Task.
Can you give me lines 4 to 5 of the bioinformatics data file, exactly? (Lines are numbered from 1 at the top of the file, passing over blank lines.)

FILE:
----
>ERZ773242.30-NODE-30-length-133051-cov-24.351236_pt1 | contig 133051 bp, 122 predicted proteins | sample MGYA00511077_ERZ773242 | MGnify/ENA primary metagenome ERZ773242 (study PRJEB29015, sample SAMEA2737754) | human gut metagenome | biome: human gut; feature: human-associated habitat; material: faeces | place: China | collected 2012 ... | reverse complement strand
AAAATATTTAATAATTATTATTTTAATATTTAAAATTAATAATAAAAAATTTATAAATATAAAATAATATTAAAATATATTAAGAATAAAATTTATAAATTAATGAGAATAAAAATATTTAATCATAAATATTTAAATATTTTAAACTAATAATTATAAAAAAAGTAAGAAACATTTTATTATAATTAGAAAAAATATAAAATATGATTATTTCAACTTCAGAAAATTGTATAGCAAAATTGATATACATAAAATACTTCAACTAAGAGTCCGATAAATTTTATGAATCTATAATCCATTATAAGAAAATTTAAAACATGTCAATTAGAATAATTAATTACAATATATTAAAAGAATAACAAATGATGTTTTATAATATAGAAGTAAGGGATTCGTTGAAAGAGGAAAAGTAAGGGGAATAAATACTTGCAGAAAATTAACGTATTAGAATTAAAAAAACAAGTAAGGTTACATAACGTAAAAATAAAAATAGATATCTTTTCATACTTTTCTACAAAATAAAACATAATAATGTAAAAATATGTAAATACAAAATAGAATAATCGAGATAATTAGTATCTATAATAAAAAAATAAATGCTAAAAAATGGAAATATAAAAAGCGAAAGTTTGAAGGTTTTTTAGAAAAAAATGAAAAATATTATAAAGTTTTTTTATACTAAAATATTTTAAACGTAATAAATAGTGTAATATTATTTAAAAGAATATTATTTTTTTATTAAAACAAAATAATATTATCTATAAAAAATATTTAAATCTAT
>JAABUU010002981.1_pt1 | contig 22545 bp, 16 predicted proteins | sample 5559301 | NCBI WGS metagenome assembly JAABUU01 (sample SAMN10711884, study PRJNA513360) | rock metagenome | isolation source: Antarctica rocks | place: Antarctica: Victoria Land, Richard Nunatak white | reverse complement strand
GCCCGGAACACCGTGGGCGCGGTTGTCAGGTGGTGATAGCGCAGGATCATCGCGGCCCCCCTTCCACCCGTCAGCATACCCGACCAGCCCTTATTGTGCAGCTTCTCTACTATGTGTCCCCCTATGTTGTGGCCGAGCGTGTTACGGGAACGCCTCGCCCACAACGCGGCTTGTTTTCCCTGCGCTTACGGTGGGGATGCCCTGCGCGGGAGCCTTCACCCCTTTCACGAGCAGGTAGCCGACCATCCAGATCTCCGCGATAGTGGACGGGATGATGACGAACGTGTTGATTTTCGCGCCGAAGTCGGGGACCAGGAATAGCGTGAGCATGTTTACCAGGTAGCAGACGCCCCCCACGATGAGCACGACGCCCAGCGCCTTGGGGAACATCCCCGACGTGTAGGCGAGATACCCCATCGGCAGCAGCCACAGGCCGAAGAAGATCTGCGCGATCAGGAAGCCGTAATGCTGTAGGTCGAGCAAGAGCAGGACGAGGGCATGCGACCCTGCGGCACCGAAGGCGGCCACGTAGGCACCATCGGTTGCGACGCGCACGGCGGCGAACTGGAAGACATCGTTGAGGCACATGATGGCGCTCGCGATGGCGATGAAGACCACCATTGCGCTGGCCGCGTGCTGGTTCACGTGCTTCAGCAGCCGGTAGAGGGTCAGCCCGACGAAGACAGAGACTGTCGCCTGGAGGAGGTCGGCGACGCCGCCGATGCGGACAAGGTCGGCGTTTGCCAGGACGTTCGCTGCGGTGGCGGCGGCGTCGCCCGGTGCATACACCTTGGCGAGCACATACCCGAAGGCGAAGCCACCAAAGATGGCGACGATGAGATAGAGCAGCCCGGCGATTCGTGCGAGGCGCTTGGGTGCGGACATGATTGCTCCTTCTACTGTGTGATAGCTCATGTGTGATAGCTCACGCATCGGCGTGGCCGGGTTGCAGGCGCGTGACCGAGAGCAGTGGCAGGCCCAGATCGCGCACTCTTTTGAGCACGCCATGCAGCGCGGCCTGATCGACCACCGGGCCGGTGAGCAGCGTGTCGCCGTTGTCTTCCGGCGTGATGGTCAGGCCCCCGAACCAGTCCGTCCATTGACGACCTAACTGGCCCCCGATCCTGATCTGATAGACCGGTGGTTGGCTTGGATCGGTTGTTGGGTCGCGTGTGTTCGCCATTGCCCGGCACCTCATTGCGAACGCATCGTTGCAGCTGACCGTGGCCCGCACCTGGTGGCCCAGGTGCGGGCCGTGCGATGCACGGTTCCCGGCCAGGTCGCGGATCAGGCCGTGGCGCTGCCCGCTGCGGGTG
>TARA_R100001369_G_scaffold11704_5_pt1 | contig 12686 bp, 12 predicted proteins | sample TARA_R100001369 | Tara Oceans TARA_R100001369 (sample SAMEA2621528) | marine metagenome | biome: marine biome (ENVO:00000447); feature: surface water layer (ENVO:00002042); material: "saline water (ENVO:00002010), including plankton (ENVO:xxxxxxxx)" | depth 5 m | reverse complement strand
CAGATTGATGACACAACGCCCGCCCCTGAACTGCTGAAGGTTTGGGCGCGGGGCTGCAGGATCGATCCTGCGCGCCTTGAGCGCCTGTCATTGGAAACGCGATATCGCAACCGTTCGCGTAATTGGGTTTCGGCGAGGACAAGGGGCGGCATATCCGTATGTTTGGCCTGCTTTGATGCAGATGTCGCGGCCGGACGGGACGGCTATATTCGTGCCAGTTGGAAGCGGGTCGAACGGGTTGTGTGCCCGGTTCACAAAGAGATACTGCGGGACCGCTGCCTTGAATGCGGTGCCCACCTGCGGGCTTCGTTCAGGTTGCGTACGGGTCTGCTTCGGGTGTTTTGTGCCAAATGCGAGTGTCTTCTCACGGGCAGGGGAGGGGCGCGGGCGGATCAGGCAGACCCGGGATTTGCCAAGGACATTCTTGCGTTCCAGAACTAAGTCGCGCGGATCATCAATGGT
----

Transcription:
GCCCGGAACACCGTGGGCGCGGTTGTCAGGTGGTGATAGCGCAGGATCATCGCGGCCCCCCTTCCACCCGTCAGCATACCCGACCAGCCCTTATTGTGCAGCTTCTCTACTATGTGTCCCCCTATGTTGTGGCCGAGCGTGTTACGGGAACGCCTCGCCCACAACGCGGCTTGTTTTCCCTGCGCTTACGGTGGGGATGCCCTGCGCGGGAGCCTTCACCCCTTTCACGAGCAGGTAGCCGACCATCCAGATCTCCGCGATAGTGGACGGGATGATGACGAACGTGTTGATTTTCGCGCCGAAGTCGGGGACCAGGAATAGCGTGAGCATGTTTACCAGGTAGCAGACGCCCCCCACGATGAGCACGACGCCCAGCGCCTTGGGGAACATCCCCGACGTGTAGGCGAGATACCCCATCGGCAGCAGCCACAGGCCGAAGAAGATCTGCGCGATCAGGAAGCCGTAATGCTGTAGGTCGAGCAAGAGCAGGACGAGGGCATGCGACCCTGCGGCACCGAAGGCGGCCACGTAGGCACCATCGGTTGCGACGCGCACGGCGGCGAACTGGAAGACATCGTTGAGGCACATGATGGCGCTCGCGATGGCGATGAAGACCACCATTGCGCTGGCCGCGTGCTGGTTCACGTGCTTCAGCAGCCGGTAGAGGGTCAGCCCGACGAAGACAGAGACTGTCGCCTGGAGGAGGTCGGCGACGCCGCCGATGCGGACAAGGTCGGCGTTTGCCAGGACGTTCGCTGCGGTGGCGGCGGCGTCGCCCGGTGCATACACCTTGGCGAGCACATACCCGAAGGCGAAGCCACCAAAGATGGCGACGATGAGATAGAGCAGCCCGGCGATTCGTGCGAGGCGCTTGGGTGCGGACATGATTGCTCCTTCTACTGTGTGATAGCTCATGTGTGATAGCTCACGCATCGGCGTGGCCGGGTTGCAGGCGCGTGACCGAGAGCAGTGGCAGGCCCAGATCGCGCACTCTTTTGAGCACGCCATGCAGCGCGGCCTGATCGACCACCGGGCCGGTGAGCAGCGTGTCGCCGTTGTCTTCCGGCGTGATGGTCAGGCCCCCGAACCAGTCCGTCCATTGACGACCTAACTGGCCCCCGATCCTGATCTGATAGACCGGTGGTTGGCTTGGATCGGTTGTTGGGTCGCGTGTGTTCGCCATTGCCCGGCACCTCATTGCGAACGCATCGTTGCAGCTGACCGTGGCCCGCACCTGGTGGCCCAGGTGCGGGCCGTGCGATGCACGGTTCCCGGCCAGGTCGCGGATCAGGCCGTGGCGCTGCCCGCTGCGGGTG
>TARA_R100001369_G_scaffold11704_5_pt1 | contig 12686 bp, 12 predicted proteins | sample TARA_R100001369 | Tara Oceans TARA_R100001369 (sample SAMEA2621528) | marine metagenome | biome: marine biome (ENVO:00000447); feature: surface water layer (ENVO:00002042); material: "saline water (ENVO:00002010), including plankton (ENVO:xxxxxxxx)" | depth 5 m | reverse complement strand